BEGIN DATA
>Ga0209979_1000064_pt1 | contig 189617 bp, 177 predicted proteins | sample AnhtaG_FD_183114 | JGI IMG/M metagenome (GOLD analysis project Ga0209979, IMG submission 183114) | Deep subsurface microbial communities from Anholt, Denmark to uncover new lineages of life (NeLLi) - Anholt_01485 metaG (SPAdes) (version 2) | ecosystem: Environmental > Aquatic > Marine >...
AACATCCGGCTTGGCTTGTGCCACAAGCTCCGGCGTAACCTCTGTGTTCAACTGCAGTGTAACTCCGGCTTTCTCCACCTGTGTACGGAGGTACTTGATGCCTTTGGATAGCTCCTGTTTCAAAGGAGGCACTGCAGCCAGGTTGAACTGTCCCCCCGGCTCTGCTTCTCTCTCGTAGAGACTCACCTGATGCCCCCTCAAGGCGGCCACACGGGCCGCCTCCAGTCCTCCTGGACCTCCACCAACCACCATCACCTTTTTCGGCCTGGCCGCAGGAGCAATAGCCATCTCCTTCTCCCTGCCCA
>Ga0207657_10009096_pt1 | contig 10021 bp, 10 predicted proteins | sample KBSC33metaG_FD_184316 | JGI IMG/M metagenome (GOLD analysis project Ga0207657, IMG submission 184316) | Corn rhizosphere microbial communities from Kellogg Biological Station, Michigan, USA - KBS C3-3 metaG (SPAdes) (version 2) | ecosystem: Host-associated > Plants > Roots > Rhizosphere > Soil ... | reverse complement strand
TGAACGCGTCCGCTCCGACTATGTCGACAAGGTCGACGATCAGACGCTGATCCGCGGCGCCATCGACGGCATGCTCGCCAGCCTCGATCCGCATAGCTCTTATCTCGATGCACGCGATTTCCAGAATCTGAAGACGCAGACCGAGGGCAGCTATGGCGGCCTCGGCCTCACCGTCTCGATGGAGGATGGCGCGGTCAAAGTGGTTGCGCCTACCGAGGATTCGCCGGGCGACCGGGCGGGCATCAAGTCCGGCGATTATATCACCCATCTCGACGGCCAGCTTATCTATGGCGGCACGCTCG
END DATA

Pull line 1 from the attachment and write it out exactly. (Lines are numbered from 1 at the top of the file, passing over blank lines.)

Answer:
>Ga0209979_1000064_pt1 | contig 189617 bp, 177 predicted proteins | sample AnhtaG_FD_183114 | JGI IMG/M metagenome (GOLD analysis project Ga0209979, IMG submission 183114) | Deep subsurface microbial communities from Anholt, Denmark to uncover new lineages of life (NeLLi) - Anholt_01485 metaG (SPAdes) (version 2) | ecosystem: Environmental > Aquatic > Marine >...